The district government of Mayor Claudia López presented the new version of the license plate restriction Pico y Placa which goes into effect as of Tuesday, September 22. The relaunch of a measure that has become a fixture of Bogotá’s mobility solutions comes less than a month after the lifting of rotating quarantines in order to jump-start the capital’s economy.
Introduced in 1998 during the first administration of Mayor Enrique Peñalosa, planned changes to Pico y Placa include extending the measure to Saturday and vehicle excemptions for healthcare workers, hybrids and co-shared cars with a minimum capacity of three persons, including the driver.
Following the same schedule to the Pico y Placa that was lifted six months ago with the coronavirus health emergency, the timetable once again is 6 a.m. to 8:30 a.m. and 3 p.m. to 7:30 p.m. Vehicles with license plates that end with an odd number will not be able to circulate on odd number days within these hours. The same applies to even numbered plates and days. Vehicle owners that can afford to pay their way out of Pico y Placa can do so by making a contribution to the district of $2,066.000 pesos (US$700), every four months.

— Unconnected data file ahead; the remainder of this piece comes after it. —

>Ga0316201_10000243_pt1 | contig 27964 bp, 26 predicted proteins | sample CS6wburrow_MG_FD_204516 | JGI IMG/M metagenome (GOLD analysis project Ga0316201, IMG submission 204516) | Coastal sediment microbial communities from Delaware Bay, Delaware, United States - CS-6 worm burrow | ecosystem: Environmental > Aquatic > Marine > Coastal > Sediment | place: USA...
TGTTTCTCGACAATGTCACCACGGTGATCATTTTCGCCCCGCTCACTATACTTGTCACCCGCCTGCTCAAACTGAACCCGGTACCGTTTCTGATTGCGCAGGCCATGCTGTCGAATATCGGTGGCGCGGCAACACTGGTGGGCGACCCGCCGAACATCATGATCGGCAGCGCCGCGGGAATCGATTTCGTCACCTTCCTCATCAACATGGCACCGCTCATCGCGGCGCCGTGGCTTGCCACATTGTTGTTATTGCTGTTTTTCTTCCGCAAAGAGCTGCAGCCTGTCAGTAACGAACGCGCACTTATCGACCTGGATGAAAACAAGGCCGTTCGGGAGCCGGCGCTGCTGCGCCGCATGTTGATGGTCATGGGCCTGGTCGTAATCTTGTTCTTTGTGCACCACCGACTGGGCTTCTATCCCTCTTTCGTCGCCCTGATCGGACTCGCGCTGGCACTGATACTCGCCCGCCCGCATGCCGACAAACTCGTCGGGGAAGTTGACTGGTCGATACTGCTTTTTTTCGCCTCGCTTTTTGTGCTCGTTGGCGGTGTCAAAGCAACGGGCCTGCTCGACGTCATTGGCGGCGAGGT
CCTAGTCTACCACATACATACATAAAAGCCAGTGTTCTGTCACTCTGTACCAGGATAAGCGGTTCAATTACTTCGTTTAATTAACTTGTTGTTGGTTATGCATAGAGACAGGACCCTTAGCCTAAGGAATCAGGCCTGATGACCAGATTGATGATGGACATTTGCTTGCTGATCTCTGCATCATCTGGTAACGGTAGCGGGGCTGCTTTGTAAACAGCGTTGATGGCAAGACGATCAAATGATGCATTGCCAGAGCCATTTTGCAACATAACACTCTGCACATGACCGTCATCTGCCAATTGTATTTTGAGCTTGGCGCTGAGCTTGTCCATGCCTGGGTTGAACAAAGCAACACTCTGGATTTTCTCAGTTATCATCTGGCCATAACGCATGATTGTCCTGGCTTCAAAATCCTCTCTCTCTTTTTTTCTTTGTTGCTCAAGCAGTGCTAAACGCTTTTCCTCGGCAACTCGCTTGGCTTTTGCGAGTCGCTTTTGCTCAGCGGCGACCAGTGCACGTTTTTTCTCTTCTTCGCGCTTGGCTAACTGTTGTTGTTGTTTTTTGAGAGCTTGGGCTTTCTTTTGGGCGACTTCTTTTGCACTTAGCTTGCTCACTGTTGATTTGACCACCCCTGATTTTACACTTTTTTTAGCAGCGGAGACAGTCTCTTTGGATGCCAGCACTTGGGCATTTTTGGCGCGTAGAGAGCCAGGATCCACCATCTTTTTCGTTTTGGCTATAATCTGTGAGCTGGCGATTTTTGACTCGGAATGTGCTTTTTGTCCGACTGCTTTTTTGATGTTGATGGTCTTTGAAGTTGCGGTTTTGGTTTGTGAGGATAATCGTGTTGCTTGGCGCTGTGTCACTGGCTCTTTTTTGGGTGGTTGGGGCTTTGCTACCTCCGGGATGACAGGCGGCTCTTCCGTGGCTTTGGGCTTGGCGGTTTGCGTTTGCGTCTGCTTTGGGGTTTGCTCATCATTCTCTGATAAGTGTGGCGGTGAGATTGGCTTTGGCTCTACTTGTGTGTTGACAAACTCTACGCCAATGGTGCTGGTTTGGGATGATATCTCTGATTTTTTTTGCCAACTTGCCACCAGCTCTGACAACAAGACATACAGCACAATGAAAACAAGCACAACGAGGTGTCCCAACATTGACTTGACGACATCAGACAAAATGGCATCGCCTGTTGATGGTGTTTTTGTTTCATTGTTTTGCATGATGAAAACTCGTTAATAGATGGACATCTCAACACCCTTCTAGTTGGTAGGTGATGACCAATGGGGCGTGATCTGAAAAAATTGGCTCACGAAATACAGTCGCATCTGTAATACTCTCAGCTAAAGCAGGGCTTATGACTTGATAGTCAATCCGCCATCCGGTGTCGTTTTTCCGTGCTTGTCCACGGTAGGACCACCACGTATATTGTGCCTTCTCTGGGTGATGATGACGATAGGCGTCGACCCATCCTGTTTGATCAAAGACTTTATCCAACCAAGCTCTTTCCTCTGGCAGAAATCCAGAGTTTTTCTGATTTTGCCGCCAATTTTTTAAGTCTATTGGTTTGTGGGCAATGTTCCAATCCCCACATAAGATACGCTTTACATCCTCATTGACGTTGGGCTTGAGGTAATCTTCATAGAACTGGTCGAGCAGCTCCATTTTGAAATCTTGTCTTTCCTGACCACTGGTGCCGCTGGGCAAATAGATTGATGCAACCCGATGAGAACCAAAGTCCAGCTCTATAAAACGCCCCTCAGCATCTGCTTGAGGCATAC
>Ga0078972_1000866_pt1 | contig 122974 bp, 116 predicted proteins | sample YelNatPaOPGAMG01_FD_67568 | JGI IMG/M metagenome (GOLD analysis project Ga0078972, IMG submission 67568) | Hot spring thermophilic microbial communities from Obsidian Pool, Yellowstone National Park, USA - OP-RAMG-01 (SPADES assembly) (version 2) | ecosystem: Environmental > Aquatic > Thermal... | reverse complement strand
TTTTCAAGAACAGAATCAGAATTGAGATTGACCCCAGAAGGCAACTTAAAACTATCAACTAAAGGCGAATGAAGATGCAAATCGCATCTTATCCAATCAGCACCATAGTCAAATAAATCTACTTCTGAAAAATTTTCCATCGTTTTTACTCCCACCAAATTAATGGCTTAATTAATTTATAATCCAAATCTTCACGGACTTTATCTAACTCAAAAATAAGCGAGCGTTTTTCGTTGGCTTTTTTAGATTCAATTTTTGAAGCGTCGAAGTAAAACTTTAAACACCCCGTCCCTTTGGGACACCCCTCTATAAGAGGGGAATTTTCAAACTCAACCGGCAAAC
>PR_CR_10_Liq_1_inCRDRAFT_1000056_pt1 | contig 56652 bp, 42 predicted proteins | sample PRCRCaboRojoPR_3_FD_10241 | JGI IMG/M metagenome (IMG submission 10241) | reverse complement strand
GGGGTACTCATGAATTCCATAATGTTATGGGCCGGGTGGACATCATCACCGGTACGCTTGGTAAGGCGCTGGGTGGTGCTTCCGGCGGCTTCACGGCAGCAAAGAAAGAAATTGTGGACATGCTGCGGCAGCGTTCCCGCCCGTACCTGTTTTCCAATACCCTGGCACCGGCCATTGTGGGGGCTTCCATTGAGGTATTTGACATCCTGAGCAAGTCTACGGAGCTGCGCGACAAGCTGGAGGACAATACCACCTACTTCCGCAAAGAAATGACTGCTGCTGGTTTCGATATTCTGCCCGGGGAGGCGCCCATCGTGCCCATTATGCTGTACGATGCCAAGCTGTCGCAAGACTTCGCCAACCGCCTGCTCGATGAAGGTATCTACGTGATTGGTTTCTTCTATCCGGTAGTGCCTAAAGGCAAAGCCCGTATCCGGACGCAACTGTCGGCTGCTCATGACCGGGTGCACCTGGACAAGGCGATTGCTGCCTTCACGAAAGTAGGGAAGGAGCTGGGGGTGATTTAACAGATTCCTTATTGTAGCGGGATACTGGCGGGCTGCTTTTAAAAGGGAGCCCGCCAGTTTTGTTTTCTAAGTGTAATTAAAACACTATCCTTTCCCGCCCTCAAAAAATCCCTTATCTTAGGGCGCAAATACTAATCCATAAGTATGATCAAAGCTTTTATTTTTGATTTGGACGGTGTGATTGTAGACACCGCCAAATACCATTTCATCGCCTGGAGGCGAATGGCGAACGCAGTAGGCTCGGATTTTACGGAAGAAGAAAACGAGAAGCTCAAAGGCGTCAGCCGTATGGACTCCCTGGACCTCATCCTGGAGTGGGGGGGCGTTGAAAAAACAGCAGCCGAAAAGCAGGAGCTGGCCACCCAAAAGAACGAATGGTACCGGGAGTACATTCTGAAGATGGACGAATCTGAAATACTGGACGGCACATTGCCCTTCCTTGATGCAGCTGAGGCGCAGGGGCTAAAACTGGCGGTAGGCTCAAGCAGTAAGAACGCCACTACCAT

The so-called “Pico y Placa solidario” includes two additional ways vehicle owners can contribute to the city, either by making a 10% donation to the welfare program “Bogotá solidaria en casa,” or recycling 15 kilos every three months through the district’s public sanitation entity Usaep.
Even though changes to Pico y Placa were expected before March given several yellow alert warnings for the capital’s deteriorating air quality, the timetable must be approved by city councilors before Tuesday with the only obstacle being the Saturday extension, given that it contravenes much-needed economic reactivation of the city’s commercial and retail sectors. Another issue is how long another mobility restriction – Pico y cédula – will last, and how this measure, could clash with Pico y Placa.
During the strict lockdown, the district also designated an additional 45 km of bicycle lanes to total 80 km by reducing to two lanes from three many of the city’s busiest roads, including Carrera 7. With reduced lanes set aside for cars and motorcycles, despite new Pico y Placa, mobility gridlock could once again become a fact of everyday life, and at a time, when the city is expecting heavier than usual rainfall and surge in human activity defying the danger of coronavirus.
Editor’s note: The Saturday extension was not passed by City Council, yet Mayor López has stated that if air quality deteriorates to levels registered from January to March, the extension could go into effect.